Well, it’s potential seems more promising than the one of platinum (and the platinum to palladium ratio has been declining accordingly), but it’s still likely to suffer due to the same fundamental reasons in the coming years. Almost 85% of demand for palladium comes from the automotive industry (it’s used instead of platinum in the case of the gasoline-powered cars), which makes it effectively an industrial metal, more similar to copper than to gold. So, should it really be a part of a precious metals portfolio? It could, if it had a promising outlook and this also seems to be a problem. While it’s likely to outperform platinum (just as gasoline cars are taking over diesel cars), it has a major problem in the form of the long-term rise of the electric car market share. These cars will not dominate the market shortly, but the trend is already present and since markets are generally forward-looking, the prices could reflect this trend much sooner, which doesn’t bode well for the prices of palladium in the following years (at least compared to gold and silver). Some might say that fuel cells will support the demand for platinum and palladium, but that doesn’t seem to be the case.
From a technical point of view, we see that palladium has been outperforming the precious metals sector for a few years, but the 2000 – 2009 performance was very weak. The biggest run-up – in addition to the current one – was seen right after the 2008 bottom ($160.30) when palladium rallied to $862 in 2011 (rallying by almost 438%). For comparison, silver soared from $8.40 to $49.83 (rallying by over 493%) – the latter still outperformed.
So, when did palladium exactly outperform? When the precious metals sector – in general – was declining. It’s no wonder that this happened – after all, the general stock market has been soaring and the vast majority of demand for palladium is of industrial nature.
Since we want to enter the precious metals market and exit it close to the top, then it’s the performance during upswings that is most important, but one can say that the above is at least “interesting” about palladium.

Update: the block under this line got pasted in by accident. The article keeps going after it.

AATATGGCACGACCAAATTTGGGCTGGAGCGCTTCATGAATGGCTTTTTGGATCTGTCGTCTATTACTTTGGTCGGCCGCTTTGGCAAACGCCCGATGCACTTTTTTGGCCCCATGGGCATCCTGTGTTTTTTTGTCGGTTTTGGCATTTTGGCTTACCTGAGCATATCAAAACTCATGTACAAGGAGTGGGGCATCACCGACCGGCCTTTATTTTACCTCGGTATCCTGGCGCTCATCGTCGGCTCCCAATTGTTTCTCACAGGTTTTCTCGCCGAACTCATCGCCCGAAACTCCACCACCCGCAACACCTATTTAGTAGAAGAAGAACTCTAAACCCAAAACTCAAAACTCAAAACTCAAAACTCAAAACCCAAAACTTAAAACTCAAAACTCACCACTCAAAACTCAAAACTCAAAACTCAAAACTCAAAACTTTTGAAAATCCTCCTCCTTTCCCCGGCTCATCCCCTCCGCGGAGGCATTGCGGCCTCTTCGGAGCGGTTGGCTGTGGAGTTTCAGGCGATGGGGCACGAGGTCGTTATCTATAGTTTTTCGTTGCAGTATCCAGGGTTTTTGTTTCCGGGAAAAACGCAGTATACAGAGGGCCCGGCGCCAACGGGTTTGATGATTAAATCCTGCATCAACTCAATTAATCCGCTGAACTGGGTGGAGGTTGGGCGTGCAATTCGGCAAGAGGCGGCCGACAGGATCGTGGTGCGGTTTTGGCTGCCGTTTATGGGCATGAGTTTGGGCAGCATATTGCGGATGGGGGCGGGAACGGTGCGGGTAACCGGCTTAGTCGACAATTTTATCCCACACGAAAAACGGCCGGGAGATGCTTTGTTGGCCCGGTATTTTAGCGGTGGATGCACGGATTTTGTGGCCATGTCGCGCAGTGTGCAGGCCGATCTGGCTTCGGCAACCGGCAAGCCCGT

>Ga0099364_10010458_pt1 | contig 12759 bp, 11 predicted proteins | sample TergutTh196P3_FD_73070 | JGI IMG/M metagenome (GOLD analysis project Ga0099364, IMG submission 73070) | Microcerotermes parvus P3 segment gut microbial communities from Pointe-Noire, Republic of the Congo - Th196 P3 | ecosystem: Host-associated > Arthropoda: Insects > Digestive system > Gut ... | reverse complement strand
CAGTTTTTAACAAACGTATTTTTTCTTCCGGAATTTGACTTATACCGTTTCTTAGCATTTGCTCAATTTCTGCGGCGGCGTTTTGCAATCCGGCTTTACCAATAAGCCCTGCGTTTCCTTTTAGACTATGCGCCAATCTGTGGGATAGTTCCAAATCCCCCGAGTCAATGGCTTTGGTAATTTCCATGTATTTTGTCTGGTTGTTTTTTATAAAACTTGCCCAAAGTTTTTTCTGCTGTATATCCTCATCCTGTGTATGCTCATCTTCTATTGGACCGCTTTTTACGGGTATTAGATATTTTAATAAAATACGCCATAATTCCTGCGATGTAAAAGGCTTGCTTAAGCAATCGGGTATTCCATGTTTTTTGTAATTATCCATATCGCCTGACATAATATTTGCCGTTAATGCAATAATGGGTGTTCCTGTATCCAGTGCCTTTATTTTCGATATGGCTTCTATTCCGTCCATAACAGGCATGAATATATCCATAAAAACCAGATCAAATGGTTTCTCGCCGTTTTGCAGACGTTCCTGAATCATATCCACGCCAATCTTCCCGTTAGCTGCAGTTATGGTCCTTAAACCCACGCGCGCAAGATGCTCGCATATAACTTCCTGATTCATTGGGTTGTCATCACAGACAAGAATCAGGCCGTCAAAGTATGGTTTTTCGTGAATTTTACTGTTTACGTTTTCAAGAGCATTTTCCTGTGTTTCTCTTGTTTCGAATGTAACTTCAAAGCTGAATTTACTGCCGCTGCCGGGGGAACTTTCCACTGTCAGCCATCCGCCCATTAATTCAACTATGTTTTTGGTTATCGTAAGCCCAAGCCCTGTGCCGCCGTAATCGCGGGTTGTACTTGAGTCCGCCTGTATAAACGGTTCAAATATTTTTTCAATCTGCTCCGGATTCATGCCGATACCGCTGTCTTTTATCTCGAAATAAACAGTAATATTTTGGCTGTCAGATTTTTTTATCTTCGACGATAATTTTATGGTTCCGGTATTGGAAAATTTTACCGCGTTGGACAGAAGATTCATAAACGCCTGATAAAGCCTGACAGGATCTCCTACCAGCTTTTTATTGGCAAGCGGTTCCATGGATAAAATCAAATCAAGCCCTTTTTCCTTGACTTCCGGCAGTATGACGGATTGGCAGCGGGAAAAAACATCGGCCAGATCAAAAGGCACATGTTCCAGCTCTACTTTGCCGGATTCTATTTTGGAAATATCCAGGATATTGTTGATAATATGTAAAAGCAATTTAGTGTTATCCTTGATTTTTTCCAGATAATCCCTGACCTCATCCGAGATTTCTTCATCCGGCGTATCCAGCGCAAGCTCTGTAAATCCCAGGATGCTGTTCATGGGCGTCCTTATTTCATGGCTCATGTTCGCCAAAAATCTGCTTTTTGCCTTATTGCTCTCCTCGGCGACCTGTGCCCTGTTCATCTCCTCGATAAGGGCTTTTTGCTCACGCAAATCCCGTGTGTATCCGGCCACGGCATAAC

What’s less interesting is palladium’s performance in the previous great bull market that we saw 4 decades ago. Palladium rose from below $40 to about $350, while gold moved from below $40 to about $850 and silver moved from below $1.50 to about $50. Palladium was a clear loser in that race and since history tends to rhyme, it doesn’t make us thrilled about palladium’s future performance.
All in all, even though the price is currently well above the palladium production cost, this precious metals doesn’t seem to be a long-term winner. Its fundamental picture and the analogy to the previous great bull market make us reluctant to include it in the long-term investment category of the precious metals portfolio. There are better ways to gain the edge over other investors than through adding palladium to one’s investment portfolio.
Summing up, the outlook for the precious metals market remains very bearish for the following weeks and. The strongly bearish analogies to 2013 and 1999, miners’ underperformance, the number of intraday reversals in the GLD ETF, the triangle-based reversals in gold and silver, the outlook for the USD Index as well as the situation in the gold to palladium ratio are only several of multiple reasons pointing to much lower precious metals’ prices in the near future.
Naturally, the above is up-to-date at the moment of publishing it and the situation may – and is likely to – change in the future. If you’d like to receive follow-ups to the above analysis (including the intraday ones, when things get hot), we invite you subscribe to our Gold & Silver trading Alerts today.
Przemyslaw Radomski, CFA
Editor-in-chief, Gold & Silver Fund Manager
Sunshine Profits – Effective Investments through Diligence and Care